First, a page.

Since this is a custom bracket, I don't really have any easy way to get it made, so I end up having to use a thinner sheet of steel than is common on pinball machines, and bend it using my harbor freight hand metal brake. This doesn't produce perfect 90 degree angles, and it's hard to get the bends exactly int he locations you want, but at least they come out nice and cleanpasted_image (resized).png

    I was unable to find a source of plunger material locally, so I ended up using a 7/16" bolt that was long enough that the threads left a smooth part that fit my needs, and then I ran a 1/4" bolt through it sideways to connect it to the platform the ball rests on. I'll need to clean it up a bunch, and maybe consider tapping a smaller hole vs just running the bolt through, but I think it should be sufficient for a proof of concept. pasted_image (resized).png

    My first attempt doesn't go too well. The ball barely makes it out of the VUK, not even fully clearing the playfield:
    ezgif-2-2112bef05a.gif
    But then realize I'm using the wrong coil, and swap to a 23-800, which is what sterns use in their VUKs, and it goes much better:
    ezgif-2-3ce7524772.gif

    The VUK is supposed to feed the inlane, so I also make a quick 3D printed part to direct the ball cleanly. I suspect that this part won't hold up long 3D printed, but hopefully it'll at least last a while. I can always try to reinforce it with metal later, or get adventurous and attempt to make a fully metal habitrail for it. But, even if the part breaks every 500 plays, for a homebrew I wouldn't mind just keeping a spare on hand.

    I'm pretty satisfied with this as a proof of concept, so I'll leave more testing and final touches to after I get the playfield assembled, and move on to testing other components

    pasted_image (resized).png

    ezgif-2-7ffadd48b0.gif

    ezgif-2-2112bef05a.gif
    #2 6 months ago

    Very cool! Should probably be TPB themed.

    #3 6 months ago

    awesome Zac! I love following your projects.

    #4 6 months ago

    Interesting project! It was fun to follow the poker build so I'll be watching this one as well.

    Quoted from pinfarmer:

    Should probably be TPB themed.

    I think he'd need a $100K whale investor if he wanted to build that one.

    #5 6 months ago

    Hey cool you are doing a new homebew! Exciting!

    #6 6 months ago

    i am in full support of a new cocktail table, i’m looking forward to seeing it come along!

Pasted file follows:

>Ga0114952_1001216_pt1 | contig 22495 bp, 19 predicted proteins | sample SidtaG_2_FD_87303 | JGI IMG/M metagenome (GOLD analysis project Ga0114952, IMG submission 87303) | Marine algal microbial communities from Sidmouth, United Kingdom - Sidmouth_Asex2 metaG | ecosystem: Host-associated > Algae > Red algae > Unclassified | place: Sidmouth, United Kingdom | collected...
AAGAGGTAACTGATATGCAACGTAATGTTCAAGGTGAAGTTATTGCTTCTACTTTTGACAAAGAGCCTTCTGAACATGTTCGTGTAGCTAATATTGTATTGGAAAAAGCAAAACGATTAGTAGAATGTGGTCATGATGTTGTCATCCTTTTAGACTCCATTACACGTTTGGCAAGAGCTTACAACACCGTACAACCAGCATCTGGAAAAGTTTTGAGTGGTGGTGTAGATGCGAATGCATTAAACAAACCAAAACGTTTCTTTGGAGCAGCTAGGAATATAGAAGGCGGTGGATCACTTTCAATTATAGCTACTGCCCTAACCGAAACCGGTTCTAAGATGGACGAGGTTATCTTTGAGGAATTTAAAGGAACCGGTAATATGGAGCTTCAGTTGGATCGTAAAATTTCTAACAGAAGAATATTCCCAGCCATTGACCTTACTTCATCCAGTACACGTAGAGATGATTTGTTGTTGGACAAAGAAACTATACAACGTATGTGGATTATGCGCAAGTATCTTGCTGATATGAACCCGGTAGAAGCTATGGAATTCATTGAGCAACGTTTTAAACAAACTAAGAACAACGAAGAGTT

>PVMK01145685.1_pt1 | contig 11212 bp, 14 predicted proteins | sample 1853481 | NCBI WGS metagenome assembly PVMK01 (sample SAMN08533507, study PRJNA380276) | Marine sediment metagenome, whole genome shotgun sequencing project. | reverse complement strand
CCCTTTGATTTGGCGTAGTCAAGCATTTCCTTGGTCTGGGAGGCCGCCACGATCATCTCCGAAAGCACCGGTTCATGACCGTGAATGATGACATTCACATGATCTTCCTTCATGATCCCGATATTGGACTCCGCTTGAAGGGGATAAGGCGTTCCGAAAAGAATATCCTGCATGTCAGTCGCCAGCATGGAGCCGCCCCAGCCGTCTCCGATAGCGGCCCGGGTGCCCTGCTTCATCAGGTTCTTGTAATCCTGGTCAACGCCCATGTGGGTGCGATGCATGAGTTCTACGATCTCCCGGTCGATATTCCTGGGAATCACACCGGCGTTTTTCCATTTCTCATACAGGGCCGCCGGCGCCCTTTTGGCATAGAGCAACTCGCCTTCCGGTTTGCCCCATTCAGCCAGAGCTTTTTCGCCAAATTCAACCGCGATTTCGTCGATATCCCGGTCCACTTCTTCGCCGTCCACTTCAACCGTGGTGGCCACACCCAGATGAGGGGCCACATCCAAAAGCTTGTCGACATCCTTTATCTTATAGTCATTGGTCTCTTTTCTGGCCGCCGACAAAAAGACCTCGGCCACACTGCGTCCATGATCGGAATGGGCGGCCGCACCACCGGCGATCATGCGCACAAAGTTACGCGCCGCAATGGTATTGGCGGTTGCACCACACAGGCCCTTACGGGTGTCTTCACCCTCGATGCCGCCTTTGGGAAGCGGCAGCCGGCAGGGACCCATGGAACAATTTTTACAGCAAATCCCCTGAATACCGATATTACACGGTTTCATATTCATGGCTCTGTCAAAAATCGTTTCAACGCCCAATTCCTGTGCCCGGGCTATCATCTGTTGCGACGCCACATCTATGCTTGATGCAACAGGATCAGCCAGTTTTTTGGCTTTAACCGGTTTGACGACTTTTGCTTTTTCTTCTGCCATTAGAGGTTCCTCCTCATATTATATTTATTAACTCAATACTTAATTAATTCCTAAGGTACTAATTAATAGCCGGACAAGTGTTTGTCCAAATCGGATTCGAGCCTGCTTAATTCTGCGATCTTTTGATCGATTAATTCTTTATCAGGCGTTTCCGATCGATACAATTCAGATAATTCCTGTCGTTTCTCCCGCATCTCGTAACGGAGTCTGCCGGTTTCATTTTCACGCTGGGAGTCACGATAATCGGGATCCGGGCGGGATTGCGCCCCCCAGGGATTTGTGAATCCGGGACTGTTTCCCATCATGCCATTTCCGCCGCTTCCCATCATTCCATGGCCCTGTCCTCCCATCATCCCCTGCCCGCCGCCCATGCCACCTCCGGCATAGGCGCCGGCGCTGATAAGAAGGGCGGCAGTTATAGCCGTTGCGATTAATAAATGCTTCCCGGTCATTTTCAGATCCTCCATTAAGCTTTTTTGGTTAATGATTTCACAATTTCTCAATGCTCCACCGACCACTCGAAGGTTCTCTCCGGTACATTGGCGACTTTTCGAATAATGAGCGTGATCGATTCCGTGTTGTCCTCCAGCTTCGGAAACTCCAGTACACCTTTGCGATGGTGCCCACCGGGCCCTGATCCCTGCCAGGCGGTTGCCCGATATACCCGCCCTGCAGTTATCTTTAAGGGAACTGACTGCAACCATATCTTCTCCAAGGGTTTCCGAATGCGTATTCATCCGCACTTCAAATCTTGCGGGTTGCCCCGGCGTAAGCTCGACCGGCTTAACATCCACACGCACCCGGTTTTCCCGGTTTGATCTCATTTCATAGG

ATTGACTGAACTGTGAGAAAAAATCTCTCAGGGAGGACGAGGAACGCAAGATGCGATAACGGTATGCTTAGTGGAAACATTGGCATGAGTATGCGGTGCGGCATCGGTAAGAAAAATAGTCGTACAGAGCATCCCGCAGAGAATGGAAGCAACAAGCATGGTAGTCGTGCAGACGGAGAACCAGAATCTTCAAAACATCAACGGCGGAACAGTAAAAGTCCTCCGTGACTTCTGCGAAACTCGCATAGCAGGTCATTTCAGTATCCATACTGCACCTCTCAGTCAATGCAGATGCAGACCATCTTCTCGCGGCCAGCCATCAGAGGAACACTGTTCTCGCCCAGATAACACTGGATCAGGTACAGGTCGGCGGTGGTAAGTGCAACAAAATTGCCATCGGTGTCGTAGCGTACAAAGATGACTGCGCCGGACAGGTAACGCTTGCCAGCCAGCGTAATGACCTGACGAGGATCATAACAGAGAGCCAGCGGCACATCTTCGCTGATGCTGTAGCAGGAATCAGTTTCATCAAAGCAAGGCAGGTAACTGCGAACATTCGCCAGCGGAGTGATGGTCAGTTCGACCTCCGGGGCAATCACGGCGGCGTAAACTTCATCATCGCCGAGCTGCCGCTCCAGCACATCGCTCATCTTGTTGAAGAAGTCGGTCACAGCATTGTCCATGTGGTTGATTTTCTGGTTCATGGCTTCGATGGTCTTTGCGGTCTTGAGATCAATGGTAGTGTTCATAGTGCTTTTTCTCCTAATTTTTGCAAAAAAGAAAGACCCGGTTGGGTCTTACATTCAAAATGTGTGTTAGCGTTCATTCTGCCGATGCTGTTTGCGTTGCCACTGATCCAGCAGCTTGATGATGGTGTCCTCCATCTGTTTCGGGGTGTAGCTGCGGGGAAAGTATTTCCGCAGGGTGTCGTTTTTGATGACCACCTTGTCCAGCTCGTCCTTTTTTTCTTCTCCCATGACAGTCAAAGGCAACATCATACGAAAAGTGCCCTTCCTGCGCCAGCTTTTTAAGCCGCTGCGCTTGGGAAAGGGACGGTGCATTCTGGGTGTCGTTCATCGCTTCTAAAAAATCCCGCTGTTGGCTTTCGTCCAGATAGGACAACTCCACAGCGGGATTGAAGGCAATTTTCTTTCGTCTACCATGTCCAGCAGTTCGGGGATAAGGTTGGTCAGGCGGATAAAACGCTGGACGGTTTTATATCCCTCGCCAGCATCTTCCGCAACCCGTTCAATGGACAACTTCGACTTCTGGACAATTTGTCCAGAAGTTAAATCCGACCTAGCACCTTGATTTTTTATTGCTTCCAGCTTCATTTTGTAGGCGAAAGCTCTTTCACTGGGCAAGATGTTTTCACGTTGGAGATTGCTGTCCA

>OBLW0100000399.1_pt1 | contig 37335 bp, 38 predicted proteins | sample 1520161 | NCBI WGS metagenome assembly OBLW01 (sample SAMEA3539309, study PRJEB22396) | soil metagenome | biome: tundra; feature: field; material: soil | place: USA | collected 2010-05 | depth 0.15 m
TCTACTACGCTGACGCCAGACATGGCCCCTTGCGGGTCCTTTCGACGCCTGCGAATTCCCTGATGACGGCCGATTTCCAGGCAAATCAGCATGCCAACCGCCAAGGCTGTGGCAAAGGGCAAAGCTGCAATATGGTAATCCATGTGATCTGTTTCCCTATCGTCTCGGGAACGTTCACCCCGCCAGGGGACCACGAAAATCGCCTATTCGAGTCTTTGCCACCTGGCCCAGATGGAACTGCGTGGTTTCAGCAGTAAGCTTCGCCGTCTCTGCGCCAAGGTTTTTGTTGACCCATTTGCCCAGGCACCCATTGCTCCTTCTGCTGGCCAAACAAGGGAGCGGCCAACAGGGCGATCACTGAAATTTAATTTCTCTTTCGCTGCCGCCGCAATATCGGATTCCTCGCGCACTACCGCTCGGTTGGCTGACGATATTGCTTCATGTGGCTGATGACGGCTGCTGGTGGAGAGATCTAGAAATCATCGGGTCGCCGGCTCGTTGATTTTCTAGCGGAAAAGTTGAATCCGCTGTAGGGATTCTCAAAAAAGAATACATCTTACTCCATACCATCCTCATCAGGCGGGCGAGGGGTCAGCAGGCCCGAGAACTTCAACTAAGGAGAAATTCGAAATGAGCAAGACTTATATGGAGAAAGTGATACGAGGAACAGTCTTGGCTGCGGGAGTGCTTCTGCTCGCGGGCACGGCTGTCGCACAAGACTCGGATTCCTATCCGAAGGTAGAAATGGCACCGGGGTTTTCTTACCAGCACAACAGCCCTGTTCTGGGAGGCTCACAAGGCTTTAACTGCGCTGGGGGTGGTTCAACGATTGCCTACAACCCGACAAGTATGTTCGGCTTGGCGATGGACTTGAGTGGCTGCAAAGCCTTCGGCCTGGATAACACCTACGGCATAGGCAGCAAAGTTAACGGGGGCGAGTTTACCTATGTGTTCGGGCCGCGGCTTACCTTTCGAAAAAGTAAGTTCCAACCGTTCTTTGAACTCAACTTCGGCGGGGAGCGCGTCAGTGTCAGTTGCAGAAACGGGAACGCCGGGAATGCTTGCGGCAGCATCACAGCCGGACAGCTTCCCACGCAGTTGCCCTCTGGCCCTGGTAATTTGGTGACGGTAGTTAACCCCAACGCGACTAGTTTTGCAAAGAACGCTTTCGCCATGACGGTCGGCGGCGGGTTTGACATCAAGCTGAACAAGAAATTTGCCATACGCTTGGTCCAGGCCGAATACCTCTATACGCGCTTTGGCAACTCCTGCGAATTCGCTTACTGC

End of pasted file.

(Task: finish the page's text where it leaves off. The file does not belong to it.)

#7 6 months ago

    I'm interested to see what you do with the cocktail layout. Seems like its unique short and wide dimensions could allow for a very different type of layout, especially if you get weird with the flipper placements.

    2 weeks later
    #8 6 months ago

    Started working on the next mech, however in order to test it, I needed a bit more control over the solenoids than I could get by just touching wires together, so I needed to set up a driver board. The driver boards are one of the main parts of Poker which I wanted to revisit. Although they were fairly reliable, I had to have them positioned within about 4" of the MPU for the SPI based communications to work, which meant I had to run about 30 wires all the way through the wiring harness to all the coils, and it was kind of a pain. The boards also weren't that good at driving the coils properly. My CPU that I use is only 3.3V, which isn't enough to 'saturate' the inputs of the MOSFETs I use. They still work, but not as well, which means the FETs heat up quicker, and the coils potentially aren't as strong. That wasn't really an issue for Poker since I ran everything on 25V anyway (and stuff like the flippers didn't go through the driver board) and it didn't really have any high power devices, but this game will run on 50V, and has VUKs,etc, so in the end my driver boards need a complete redesign using new, more powerful FETs and special FET driver chips which can supply up to 18V to the gate, which should work much better. I really like the stern node board approach too, so I'd like the boards to be able to be placed on the playfield near their coils to simplify wiring, which also means I need a new communications system to handle running ~6ft through the noisier playfield wiring, so I designed a new board to test out all that stuff: